Trying to approximate a generic continuous function on with the Fourier trigonometric series of the form is in general not very fruitful. Here’s such an approximation to , with the sum over :
It’s better to make a linear change of variable: consider on the interval , and use the formula for the cosine series. This results in , which is approximated by the partial sum of its cosine Fourier series as follows.
But one can do much better with a different, nonlinear change of variable. Consider on the interval , and again use the formula for the cosine series. This results in , which is approximated by the partial sum of its cosine Fourier series as follows.
Yes, I can’t see any difference either: the error is less than .
The composition with cosine improves approximation because is naturally a periodic function, with no jumps or corners in its graph. Fourier series, which are periodic by nature, follow such functions more easily.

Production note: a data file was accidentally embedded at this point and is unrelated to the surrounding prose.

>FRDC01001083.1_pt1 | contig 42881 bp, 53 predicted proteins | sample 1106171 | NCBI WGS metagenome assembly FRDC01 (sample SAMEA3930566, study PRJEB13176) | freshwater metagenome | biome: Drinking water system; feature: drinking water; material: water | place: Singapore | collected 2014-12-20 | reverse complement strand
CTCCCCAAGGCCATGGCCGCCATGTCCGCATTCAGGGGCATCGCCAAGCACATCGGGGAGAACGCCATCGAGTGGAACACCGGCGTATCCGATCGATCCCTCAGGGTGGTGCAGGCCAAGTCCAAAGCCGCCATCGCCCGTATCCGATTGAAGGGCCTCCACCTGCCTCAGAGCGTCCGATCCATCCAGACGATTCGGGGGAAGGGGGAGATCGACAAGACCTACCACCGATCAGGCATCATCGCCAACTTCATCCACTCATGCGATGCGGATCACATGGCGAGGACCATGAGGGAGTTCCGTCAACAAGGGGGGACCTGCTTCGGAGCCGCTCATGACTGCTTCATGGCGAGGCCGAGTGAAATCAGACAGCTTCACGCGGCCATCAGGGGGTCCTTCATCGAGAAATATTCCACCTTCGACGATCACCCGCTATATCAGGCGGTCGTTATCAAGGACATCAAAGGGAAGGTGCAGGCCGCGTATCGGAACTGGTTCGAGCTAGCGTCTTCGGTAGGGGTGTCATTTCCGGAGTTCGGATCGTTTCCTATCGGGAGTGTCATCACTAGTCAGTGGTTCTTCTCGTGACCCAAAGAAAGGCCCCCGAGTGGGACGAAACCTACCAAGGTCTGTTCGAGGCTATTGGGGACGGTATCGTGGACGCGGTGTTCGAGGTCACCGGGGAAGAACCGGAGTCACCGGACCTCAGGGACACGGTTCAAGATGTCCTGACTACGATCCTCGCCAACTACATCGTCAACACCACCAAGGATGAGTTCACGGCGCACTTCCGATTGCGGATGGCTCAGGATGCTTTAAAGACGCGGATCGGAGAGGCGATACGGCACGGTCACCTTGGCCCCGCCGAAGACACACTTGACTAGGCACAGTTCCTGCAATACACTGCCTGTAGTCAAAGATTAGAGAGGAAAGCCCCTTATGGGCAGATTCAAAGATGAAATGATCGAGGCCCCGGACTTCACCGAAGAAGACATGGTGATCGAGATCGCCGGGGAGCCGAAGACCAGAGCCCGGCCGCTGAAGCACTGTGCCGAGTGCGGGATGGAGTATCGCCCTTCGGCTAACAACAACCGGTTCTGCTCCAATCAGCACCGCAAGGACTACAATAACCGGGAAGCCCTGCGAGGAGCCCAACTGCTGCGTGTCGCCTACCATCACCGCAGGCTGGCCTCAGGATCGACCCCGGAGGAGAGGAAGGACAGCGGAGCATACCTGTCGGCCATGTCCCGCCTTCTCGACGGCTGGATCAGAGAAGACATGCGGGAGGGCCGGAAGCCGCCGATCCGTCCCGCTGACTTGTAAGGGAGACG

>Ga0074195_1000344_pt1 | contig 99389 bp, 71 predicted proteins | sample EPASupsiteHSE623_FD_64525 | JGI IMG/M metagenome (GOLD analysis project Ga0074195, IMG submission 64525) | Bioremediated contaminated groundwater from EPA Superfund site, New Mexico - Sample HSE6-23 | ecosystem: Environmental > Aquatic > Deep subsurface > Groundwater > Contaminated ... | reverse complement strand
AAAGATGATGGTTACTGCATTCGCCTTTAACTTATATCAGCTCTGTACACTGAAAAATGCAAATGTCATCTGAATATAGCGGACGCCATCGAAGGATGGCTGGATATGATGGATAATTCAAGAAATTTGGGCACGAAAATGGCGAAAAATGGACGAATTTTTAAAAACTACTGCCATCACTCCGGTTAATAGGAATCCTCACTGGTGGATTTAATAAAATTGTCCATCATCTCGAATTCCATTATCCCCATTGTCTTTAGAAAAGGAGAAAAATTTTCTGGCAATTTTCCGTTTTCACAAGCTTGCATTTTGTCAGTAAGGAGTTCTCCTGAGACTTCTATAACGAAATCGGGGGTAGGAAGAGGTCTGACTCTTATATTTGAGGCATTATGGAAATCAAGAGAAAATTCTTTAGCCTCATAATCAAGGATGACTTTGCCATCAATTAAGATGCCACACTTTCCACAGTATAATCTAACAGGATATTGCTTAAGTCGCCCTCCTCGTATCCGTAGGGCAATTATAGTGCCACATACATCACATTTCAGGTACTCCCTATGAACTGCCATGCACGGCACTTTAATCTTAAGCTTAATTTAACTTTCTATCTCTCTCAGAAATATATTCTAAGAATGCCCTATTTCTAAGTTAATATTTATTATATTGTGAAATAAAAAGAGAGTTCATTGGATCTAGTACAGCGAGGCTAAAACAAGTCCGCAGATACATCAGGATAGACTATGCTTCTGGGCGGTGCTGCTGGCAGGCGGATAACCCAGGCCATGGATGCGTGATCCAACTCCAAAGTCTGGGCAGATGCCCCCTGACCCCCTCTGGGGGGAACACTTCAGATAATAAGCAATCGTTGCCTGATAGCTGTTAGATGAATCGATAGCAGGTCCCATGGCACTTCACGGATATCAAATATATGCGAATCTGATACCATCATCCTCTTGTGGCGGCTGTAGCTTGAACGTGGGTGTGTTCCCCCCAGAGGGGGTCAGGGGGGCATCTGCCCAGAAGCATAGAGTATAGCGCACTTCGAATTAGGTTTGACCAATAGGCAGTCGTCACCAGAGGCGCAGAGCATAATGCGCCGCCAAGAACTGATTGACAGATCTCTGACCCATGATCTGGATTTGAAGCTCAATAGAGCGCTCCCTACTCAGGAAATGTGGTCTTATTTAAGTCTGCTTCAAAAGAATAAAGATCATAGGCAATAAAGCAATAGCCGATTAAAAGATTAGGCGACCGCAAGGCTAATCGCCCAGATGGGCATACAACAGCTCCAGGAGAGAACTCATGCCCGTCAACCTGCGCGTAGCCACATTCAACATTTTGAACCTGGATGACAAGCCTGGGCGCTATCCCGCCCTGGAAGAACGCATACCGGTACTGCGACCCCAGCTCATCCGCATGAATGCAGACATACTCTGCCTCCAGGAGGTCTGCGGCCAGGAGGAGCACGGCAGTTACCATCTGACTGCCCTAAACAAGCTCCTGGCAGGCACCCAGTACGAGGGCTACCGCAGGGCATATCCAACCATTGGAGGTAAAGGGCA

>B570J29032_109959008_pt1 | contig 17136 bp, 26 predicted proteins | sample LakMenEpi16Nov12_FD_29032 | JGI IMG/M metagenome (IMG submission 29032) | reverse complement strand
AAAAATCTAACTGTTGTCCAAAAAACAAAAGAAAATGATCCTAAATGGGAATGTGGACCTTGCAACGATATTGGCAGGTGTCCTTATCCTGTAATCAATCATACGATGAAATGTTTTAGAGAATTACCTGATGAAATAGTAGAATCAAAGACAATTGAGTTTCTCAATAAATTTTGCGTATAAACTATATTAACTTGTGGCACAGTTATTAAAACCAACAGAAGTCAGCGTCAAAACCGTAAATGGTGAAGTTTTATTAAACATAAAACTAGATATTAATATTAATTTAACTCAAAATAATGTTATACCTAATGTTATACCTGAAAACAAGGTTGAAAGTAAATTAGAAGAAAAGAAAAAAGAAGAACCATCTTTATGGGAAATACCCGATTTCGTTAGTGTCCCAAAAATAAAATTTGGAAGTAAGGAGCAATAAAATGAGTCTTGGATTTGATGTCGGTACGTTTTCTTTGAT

A practical implication of this approximation of is the Clenshaw-Curtis integration method. It can be expressed in one line:
The integral is approximated by summing , where are even-numbered cosine coefficients of . In the example with using just three coefficients yields
while the exact integral is .
At first this doesn’t look practical at all: after all, the Fourier coefficients are themselves found by integration. But since is so close to a trigonometric polynomial, one can sample it at equally spaced points and apply the Fast Fourier transform to the result, quickly obtaining many coefficients at once. This is what the Clenshaw-Curtis quadrature does (at least in principle, the practical implementation may streamline these steps.)